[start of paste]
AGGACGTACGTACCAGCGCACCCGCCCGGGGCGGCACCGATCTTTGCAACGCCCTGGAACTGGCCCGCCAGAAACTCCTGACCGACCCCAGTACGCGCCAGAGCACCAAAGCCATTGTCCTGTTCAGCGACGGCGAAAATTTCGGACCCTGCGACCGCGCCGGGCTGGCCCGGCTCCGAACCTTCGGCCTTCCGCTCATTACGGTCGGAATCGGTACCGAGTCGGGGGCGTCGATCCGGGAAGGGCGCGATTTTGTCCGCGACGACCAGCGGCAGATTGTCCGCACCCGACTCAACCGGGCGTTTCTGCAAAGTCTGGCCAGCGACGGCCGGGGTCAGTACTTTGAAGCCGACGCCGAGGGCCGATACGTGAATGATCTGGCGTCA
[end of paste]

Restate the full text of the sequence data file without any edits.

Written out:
AGGACGTACGTACCAGCGCACCCGCCCGGGGCGGCACCGATCTTTGCAACGCCCTGGAACTGGCCCGCCAGAAACTCCTGACCGACCCCAGTACGCGCCAGAGCACCAAAGCCATTGTCCTGTTCAGCGACGGCGAAAATTTCGGACCCTGCGACCGCGCCGGGCTGGCCCGGCTCCGAACCTTCGGCCTTCCGCTCATTACGGTCGGAATCGGTACCGAGTCGGGGGCGTCGATCCGGGAAGGGCGCGATTTTGTCCGCGACGACCAGCGGCAGATTGTCCGCACCCGACTCAACCGGGCGTTTCTGCAAAGTCTGGCCAGCGACGGCCGGGGTCAGTACTTTGAAGCCGACGCCGAGGGCCGATACGTGAATGATCTGGCGTCA